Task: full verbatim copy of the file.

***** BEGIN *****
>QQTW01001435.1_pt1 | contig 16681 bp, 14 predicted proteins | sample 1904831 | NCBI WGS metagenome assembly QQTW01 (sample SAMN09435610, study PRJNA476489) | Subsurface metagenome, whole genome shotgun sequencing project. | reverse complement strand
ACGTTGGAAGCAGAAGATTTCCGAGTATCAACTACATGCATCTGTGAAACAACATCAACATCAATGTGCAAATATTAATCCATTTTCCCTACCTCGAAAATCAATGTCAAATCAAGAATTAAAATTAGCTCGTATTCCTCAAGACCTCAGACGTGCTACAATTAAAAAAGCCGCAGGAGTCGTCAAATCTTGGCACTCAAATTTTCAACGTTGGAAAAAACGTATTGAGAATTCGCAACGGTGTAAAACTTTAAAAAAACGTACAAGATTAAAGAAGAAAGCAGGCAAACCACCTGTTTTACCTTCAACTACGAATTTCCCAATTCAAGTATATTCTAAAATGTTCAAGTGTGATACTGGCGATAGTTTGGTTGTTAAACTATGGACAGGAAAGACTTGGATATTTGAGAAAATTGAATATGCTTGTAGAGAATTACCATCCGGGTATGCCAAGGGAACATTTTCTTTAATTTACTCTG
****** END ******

>QQTW01001435.1_pt1 | contig 16681 bp, 14 predicted proteins | sample 1904831 | NCBI WGS metagenome assembly QQTW01 (sample SAMN09435610, study PRJNA476489) | Subsurface metagenome, whole genome shotgun sequencing project. | reverse complement strand
ACGTTGGAAGCAGAAGATTTCCGAGTATCAACTACATGCATCTGTGAAACAACATCAACATCAATGTGCAAATATTAATCCATTTTCCCTACCTCGAAAATCAATGTCAAATCAAGAATTAAAATTAGCTCGTATTCCTCAAGACCTCAGACGTGCTACAATTAAAAAAGCCGCAGGAGTCGTCAAATCTTGGCACTCAAATTTTCAACGTTGGAAAAAACGTATTGAGAATTCGCAACGGTGTAAAACTTTAAAAAAACGTACAAGATTAAAGAAGAAAGCAGGCAAACCACCTGTTTTACCTTCAACTACGAATTTCCCAATTCAAGTATATTCTAAAATGTTCAAGTGTGATACTGGCGATAGTTTGGTTGTTAAACTATGGACAGGAAAGACTTGGATATTTGAGAAAATTGAATATGCTTGTAGAGAATTACCATCCGGGTATGCCAAGGGAACATTTTCTTTAATTTACTCTG